I’ve been trying to figure out how to reduce the size of executables in Visual Studio 2005. After I finished porting from Visual Studio 6 to Visual Studio 2005, the size of my Release executable went from 1.1 MB to 1.7 MB, a 50% increase in size. This was a problem because we have worked very hard to reduce the size of our executables.
I made several changes to the settings. The first change was to go to the Linker section of the project properties, under Optimization, and then set Optimize for Windows98 to “No (/OPT:NOWIN98)”. We don’t have enough win98 users to worry about a negligible performance hit for them. The effect of this was modest, but the change is recommended by several EXE optimization web sites I reviewed.
Next, we had custom optimization settings in VC6 because of a third party library that reacted poorly to being optimized. On the Optimization tab in the Properties for the project, I switched Optimization from “Custom” to “Minimize Size (/O1)” and also set Favor Size or Speed to “Favor Small Code (/Os)”. These two changes reduced the executable from 1.7MB to 1.25MB.
I was able to reduce the size by another 25KB by switching Inline Function Expansion from “Only __inline” to “Any suitable”. This seems counter-intuitive, but I've confirmed the result in several projects.
I had already enabled Whole Program Optimization, so it’s not clear what the net effect of that switch was. However, I discovered while debugging through the disassembly that the compiler will inline just about anything when "Inline Any suitable" and "Whole Program Optimization" are both set. In one case, the compiler determined that a function was only called from one place (presumably a determination made by Whole Program Optimization) and so inlined an entire function into another function, even though it wasn’t labeled __inline and it was a non-trivial function. This wouldn’t affect most situations, but it created very strange results when combined with our code obfuscation engine. I solved the problem by using #pragma to disable optimization for just those functions.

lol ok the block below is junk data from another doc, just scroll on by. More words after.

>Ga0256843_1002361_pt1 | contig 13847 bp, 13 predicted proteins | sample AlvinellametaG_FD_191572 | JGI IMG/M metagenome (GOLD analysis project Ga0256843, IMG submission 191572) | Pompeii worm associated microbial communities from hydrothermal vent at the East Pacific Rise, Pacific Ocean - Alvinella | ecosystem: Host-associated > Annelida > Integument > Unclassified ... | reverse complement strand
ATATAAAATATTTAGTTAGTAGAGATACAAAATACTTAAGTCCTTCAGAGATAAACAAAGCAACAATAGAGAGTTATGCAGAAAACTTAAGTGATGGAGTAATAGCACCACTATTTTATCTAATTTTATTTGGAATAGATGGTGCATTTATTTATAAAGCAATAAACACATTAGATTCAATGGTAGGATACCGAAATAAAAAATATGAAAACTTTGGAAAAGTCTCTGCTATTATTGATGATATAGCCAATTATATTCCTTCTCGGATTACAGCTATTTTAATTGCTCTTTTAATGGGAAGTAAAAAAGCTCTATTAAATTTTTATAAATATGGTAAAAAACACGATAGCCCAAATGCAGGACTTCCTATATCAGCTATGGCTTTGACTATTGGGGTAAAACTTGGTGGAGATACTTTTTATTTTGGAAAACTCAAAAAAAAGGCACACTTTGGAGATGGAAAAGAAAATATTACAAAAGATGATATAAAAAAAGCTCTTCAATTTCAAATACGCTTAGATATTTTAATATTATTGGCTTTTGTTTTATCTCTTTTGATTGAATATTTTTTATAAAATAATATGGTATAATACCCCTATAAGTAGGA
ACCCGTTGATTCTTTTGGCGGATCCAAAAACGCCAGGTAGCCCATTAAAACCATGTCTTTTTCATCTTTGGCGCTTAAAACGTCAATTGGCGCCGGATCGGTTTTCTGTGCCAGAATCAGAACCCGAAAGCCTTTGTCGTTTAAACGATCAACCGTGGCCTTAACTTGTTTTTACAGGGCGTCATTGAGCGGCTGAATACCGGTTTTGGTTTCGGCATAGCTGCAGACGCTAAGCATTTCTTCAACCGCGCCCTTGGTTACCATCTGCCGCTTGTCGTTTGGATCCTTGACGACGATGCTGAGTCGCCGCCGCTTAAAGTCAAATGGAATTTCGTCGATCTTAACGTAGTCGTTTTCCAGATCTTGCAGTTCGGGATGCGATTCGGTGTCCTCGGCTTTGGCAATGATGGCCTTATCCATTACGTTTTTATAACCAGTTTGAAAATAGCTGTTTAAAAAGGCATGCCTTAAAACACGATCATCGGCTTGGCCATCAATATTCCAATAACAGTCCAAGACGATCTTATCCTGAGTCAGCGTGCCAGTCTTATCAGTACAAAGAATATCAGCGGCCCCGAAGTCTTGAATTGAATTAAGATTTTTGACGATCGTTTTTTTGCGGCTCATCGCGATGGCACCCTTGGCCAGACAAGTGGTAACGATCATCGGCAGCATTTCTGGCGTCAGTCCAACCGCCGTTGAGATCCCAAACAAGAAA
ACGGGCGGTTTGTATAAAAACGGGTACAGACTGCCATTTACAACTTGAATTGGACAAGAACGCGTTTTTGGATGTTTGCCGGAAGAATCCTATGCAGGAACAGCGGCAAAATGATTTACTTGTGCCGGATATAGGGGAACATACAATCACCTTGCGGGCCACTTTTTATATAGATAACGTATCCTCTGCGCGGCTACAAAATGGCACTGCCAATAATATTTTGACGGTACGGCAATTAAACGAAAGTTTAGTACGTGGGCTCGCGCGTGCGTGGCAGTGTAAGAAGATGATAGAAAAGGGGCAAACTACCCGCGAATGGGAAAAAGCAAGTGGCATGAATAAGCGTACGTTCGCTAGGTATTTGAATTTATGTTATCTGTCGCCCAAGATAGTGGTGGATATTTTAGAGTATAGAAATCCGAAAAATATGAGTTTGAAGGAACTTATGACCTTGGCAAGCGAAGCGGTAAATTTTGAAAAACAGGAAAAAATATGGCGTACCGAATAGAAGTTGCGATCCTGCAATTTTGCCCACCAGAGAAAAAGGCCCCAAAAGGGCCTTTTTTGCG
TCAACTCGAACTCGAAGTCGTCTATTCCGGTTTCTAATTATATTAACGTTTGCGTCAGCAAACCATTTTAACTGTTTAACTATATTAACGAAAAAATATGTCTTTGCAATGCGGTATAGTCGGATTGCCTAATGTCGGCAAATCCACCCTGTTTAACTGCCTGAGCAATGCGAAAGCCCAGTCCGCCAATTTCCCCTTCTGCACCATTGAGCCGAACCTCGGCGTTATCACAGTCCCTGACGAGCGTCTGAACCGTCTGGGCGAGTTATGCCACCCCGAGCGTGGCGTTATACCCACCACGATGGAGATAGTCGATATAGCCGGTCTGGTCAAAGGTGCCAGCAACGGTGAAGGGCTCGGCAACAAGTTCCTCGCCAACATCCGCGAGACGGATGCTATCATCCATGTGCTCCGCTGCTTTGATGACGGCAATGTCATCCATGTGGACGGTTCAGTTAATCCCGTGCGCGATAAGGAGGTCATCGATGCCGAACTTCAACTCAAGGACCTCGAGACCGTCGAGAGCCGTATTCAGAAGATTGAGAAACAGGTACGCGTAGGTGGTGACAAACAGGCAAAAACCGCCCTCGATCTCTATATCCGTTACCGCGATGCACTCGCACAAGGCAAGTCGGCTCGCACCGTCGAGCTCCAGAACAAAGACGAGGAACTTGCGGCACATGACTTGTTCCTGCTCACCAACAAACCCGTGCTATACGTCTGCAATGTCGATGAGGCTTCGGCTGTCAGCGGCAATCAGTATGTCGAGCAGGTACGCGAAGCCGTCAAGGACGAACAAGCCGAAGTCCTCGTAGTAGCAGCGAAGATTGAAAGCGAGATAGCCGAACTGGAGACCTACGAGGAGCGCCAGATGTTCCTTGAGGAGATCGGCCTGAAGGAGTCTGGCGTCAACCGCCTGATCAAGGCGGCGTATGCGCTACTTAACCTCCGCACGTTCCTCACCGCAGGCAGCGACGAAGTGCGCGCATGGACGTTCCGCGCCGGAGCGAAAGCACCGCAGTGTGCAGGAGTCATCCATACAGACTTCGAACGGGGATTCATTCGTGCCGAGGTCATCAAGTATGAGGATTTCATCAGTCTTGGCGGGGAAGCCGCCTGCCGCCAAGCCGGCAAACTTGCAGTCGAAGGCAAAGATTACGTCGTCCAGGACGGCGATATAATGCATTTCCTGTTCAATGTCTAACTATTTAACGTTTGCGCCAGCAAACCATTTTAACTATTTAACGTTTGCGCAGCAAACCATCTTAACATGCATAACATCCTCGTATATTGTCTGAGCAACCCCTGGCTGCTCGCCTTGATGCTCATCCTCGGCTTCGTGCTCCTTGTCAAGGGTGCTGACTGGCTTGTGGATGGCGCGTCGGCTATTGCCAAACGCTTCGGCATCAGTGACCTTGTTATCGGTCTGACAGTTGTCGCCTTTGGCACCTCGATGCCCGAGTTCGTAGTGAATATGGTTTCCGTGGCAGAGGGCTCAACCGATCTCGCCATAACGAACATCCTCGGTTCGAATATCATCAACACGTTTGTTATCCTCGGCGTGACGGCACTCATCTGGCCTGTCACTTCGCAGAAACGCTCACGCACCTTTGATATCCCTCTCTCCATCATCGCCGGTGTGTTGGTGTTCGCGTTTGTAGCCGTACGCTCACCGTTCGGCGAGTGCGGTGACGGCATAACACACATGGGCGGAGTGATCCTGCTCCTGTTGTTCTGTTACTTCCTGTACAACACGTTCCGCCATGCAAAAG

My final result was 1,151,023 bytes for VC6 and 1,260,544 bytes for VS2005, a net ten percent increase in size. My guess is that the increase is due to additional security checks put in by the compiler for buffer overruns.
[Revised 15-Feb-2007 - Fixed typos.]
Sunday, January 14, 2007
Saturday, January 13, 2007
Update 11/3/2008: The problems described in this post were resolved in Windows Vista Service Pack 1
I’ve done some experimenting to find the cause of my ReadyBoost problems. I found that the drive always hangs after the computer comes out of standby. After the computer wakes up, the thumb drive works for a little while and then hangs. The hang is not recoverable and prevents the computer from shutting down.
The solution I found is to select the drive in Explorer and choose Eject. It is not possible to choose Safely Remove Hardware because the device is in use. Then I pull out the thumb drive before putting the computer to sleep.
When the computer wakes up, I put the thumb drive back in. Sometimes Windows automatically starts using the drive again for ReadyBoost, but usually I have to go to the ReadyBoost tab in the Properties dialog and reenable ReadyBoost.
I've sent a technical support request to Apacer but have not heard anything back.
Posted by Jim Beveridge at 10:15 AM 2 comments:
Labels: Hardware, ReadyBoost, Vista
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